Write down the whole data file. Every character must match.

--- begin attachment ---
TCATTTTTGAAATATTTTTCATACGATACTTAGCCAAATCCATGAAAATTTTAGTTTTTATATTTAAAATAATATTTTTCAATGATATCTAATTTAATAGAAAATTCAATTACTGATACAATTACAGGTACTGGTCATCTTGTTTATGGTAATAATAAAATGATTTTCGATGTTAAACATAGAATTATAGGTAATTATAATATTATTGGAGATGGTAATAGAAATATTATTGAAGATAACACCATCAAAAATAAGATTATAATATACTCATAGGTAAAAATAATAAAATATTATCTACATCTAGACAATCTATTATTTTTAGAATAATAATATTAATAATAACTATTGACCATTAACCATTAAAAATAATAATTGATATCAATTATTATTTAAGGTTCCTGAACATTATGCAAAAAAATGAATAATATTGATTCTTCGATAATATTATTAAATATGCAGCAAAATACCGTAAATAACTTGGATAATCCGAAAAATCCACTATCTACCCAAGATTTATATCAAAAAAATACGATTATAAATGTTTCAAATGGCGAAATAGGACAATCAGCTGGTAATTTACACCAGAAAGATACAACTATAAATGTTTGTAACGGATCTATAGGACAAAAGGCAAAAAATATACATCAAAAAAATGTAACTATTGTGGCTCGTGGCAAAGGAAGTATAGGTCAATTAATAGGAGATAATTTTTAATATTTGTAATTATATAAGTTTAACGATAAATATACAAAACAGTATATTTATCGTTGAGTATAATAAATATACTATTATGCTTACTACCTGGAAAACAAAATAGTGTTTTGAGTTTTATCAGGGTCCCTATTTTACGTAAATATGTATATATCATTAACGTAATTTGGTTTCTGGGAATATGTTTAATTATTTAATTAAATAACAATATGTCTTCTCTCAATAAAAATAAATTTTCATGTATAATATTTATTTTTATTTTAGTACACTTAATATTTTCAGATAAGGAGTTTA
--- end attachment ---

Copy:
TCATTTTTGAAATATTTTTCATACGATACTTAGCCAAATCCATGAAAATTTTAGTTTTTATATTTAAAATAATATTTTTCAATGATATCTAATTTAATAGAAAATTCAATTACTGATACAATTACAGGTACTGGTCATCTTGTTTATGGTAATAATAAAATGATTTTCGATGTTAAACATAGAATTATAGGTAATTATAATATTATTGGAGATGGTAATAGAAATATTATTGAAGATAACACCATCAAAAATAAGATTATAATATACTCATAGGTAAAAATAATAAAATATTATCTACATCTAGACAATCTATTATTTTTAGAATAATAATATTAATAATAACTATTGACCATTAACCATTAAAAATAATAATTGATATCAATTATTATTTAAGGTTCCTGAACATTATGCAAAAAAATGAATAATATTGATTCTTCGATAATATTATTAAATATGCAGCAAAATACCGTAAATAACTTGGATAATCCGAAAAATCCACTATCTACCCAAGATTTATATCAAAAAAATACGATTATAAATGTTTCAAATGGCGAAATAGGACAATCAGCTGGTAATTTACACCAGAAAGATACAACTATAAATGTTTGTAACGGATCTATAGGACAAAAGGCAAAAAATATACATCAAAAAAATGTAACTATTGTGGCTCGTGGCAAAGGAAGTATAGGTCAATTAATAGGAGATAATTTTTAATATTTGTAATTATATAAGTTTAACGATAAATATACAAAACAGTATATTTATCGTTGAGTATAATAAATATACTATTATGCTTACTACCTGGAAAACAAAATAGTGTTTTGAGTTTTATCAGGGTCCCTATTTTACGTAAATATGTATATATCATTAACGTAATTTGGTTTCTGGGAATATGTTTAATTATTTAATTAAATAACAATATGTCTTCTCTCAATAAAAATAAATTTTCATGTATAATATTTATTTTTATTTTAGTACACTTAATATTTTCAGATAAGGAGTTTA